StethascopePrimary Care

How would you manage this 8-week-old baby?

Rob brings his 8-week-old son, Joshua, to your baby clinic. Joshua is partly formula fed as his mother has just gone back to work. She breastfeeds first thing in the morning and at night. Rob is concerned because Joshua seems unsettled during the day, and cries a lot during and after feeds. He is feeding every three hours and sometimes vomits quite large amounts when Rob puts him down for his sleep after a feed, and he always takes a long time to wind. His stools are normal.

How should you approach this scenario? What factors in the assessment would help distinguish between possible diagnoses?

Check your answers in our new Ask an expert module on Common problems in new babies in primary care. It will help you feel confident that you won’t miss anything serious, as well as providing much-needed reassurance on topics including: common rashes; feeding problems; constipation; jaundice; eye problems; sepsis; and heart murmur. Other GPs are already giving the module great reviews:

“I really liked this module. Concise and well presented information with extra links (super useful). A well needed refresher.”

“Very useful and covered most of the common neonatal issues a GP would see.”

Hay fever and perennial allergic rhinitis: your questions answered

Does nasal saline irrigation have a role in managing hay fever? Which OTC antihistamine should you advise patients to try first? And how old does a child need to be before you should consider hay fever as a possible diagnosis?

With the grass pollen season now underway in the UK, find the answers to these and other questions in our newly updated Ask an expert module on Hay fever and perennial allergic rhinitis, in which consultant allergists Dr Sophie Farooque and Dr Guy Scadding answer clinical queries submitted by GPs. Among the other topics covered are safe treatment options during pregnancy and indications for allergy testing and immunotherapy.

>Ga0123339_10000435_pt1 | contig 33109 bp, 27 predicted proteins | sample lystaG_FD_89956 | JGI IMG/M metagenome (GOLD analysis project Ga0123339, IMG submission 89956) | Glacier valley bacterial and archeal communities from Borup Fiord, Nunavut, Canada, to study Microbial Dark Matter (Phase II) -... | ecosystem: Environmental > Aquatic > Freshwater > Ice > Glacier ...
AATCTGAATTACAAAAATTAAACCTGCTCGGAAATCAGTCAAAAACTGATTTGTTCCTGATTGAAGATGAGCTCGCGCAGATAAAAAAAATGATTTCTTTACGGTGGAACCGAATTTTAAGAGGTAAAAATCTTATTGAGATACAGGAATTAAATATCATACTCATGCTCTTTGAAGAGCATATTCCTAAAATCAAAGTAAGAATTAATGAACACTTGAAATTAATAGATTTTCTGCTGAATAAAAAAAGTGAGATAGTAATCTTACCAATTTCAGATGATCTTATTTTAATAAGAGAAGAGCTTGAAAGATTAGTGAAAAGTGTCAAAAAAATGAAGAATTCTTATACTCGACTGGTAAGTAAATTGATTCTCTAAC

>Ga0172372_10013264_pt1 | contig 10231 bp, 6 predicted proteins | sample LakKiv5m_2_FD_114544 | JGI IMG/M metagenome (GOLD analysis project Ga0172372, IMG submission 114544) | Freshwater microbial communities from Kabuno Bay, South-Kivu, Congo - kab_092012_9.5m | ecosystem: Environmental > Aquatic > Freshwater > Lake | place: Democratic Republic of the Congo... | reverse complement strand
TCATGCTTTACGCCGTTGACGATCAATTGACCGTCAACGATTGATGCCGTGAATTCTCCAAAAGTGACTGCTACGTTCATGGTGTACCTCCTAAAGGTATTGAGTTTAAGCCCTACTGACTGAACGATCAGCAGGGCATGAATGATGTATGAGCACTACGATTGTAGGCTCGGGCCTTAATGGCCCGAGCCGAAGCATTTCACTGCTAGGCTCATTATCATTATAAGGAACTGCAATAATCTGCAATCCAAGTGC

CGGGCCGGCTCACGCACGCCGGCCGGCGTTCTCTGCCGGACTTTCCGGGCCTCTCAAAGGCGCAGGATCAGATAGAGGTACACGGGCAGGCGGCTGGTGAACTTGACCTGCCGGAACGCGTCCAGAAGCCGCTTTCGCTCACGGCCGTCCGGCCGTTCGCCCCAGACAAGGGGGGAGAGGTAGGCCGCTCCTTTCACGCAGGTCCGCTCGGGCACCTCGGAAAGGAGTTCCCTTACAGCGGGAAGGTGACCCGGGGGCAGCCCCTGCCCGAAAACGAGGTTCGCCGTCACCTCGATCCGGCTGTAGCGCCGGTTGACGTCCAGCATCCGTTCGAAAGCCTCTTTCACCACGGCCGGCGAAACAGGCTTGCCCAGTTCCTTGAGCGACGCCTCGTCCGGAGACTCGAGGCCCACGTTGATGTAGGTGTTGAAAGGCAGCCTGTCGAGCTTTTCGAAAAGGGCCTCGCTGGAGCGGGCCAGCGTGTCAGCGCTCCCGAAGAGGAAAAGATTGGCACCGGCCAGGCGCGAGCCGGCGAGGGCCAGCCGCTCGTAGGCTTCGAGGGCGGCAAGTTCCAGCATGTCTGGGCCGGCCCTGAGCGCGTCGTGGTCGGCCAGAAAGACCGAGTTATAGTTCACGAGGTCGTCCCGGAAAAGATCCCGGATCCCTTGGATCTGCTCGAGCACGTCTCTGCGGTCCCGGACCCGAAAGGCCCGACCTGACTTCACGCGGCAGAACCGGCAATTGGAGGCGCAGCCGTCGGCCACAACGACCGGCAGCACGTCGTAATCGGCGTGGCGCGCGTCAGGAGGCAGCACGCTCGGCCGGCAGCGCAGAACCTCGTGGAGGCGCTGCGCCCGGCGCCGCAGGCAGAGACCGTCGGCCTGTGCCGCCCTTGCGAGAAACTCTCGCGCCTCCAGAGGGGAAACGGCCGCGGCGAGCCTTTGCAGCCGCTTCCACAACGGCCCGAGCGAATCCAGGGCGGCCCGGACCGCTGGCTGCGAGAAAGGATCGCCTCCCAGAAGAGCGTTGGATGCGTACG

Other GPs have found the module really worthwhile:

“Excellent and very practical - just what I needed.”

“Highly recommended, I see patients like this all the time in the GP setting. It has definitely changed my approach.”

Acute, itchy facial rash: what's the diagnosis?

Rosalind is a 45 year old who works as a horse riding tutor. She presents at your practice as a temporary patient while visiting her family. She has had an intensely itchy one-sided facial rash for several months. This has been treated by her usual doctor with various approaches, including topical corticosteroids, antibiotics, a short course of oral corticosteroids, and twice with aciclovir for suspected shingles. The rash has been getting worse: it is spreading and is very itchy. What is the most likely diagnosis and what’s the best next step in treating Rosalind?